Wireless Power Transfer to Millimeter-Sized Gastrointestinal Electronics Validated in a Swine Model
Author(s)O?Brien, Jonathan M.; Traverso, Giovanni; Abid, Abubakar; Bensel, Taylor A; Cleveland, Cody; Booth, Lucas; Smith, Brian R.; Langer, Robert S; ... Show more Show less
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Electronic devices placed in the gastrointestinal (GI) tract for prolonged periods have the potential to transform clinical evaluation and treatment. One challenge to the deployment of such gastroresident electronics is the difficulty in powering millimeter-sized electronics devices without using batteries, which compromise biocompatibility and long-term residence. We examined the feasibility of leveraging mid-field wireless powering to transfer power from outside of the body to electronics at various locations along the GI tract. Using simulations and ex vivo measurements, we designed mid-field antennas capable of operating efficiently in tissue at 1.2 GHz. These antennas were then characterized in vivo in five anesthetized pigs, by placing one antenna outside the body, and the other antenna inside the body endoscopically, at the esophagus, stomach, and colon. Across the animals tested, mean transmission efficiencies of −41.2, −36.1, and −34.6 dB were achieved in vivo while coupling power from outside the body to the esophagus, stomach, and colon, respectively. This corresponds to power levels of 37.5 μW, 123 μW and 173 μW received by antennas in the respective locations, while keeping radiation exposure levels below safety thresholds. These power levels are sufficient to wirelessly power a range of medical devices from outside of the body.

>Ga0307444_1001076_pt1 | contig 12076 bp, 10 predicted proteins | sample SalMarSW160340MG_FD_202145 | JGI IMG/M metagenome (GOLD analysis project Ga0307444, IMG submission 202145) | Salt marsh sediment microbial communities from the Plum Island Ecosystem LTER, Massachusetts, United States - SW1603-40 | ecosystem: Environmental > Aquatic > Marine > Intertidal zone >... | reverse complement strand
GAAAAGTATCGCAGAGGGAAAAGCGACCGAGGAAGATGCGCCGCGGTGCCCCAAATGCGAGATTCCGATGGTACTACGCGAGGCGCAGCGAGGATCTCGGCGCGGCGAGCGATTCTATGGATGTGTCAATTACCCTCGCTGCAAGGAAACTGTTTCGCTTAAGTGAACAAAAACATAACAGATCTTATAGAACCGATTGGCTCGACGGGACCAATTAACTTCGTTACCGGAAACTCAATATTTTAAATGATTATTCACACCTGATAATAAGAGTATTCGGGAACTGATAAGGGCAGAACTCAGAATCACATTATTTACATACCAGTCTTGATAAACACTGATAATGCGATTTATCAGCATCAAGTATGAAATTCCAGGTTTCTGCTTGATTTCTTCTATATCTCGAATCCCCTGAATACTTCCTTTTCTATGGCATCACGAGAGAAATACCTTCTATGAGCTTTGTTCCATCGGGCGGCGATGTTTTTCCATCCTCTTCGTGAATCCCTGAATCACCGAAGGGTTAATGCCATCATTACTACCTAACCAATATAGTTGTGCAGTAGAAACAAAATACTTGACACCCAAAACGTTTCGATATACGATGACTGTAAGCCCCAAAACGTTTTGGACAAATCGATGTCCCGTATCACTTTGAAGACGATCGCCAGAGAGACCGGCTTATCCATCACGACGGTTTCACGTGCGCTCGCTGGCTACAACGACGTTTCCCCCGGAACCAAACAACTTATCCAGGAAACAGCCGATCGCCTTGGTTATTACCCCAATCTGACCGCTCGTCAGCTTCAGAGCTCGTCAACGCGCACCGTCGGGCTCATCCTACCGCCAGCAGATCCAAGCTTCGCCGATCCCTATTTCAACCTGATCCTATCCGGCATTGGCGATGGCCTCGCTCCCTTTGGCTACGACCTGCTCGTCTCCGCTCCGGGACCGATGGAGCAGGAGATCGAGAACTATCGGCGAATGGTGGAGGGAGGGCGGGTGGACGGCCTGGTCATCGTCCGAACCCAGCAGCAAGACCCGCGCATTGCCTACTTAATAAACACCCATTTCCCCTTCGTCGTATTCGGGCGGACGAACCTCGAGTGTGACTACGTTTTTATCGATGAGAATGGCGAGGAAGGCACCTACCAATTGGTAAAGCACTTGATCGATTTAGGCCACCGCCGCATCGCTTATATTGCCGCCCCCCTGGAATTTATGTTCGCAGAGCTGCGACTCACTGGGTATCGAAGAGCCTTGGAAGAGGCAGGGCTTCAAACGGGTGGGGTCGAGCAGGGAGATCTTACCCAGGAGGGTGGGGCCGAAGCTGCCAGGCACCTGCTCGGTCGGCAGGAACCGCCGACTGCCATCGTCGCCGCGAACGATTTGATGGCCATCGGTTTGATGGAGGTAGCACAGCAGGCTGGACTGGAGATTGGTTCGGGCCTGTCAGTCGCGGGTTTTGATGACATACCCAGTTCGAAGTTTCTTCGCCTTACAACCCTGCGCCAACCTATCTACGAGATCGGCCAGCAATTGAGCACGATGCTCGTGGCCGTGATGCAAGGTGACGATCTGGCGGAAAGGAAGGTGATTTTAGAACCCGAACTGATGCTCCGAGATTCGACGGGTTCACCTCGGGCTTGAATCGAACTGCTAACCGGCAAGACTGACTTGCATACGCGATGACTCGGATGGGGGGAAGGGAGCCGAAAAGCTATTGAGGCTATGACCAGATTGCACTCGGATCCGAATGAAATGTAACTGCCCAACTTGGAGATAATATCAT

DepartmentMassachusetts Institute of Technology. Department of Biological Engineering; Massachusetts Institute of Technology. Department of Chemical Engineering; Massachusetts Institute of Technology. Department of Electrical Engineering and Computer Science; Massachusetts Institute of Technology. Department of Mechanical Engineering
Nature Publishing Group
Abid, Abubakar, Jonathan M. O’Brien, Taylor Bensel, Cody Cleveland, Lucas Booth, Brian R. Smith, Robert Langer, and Giovanni Traverso. “Wireless Power Transfer to Millimeter-Sized Gastrointestinal Electronics Validated in a Swine Model.” Scientific Reports 7 (April 27, 2017).
Final published version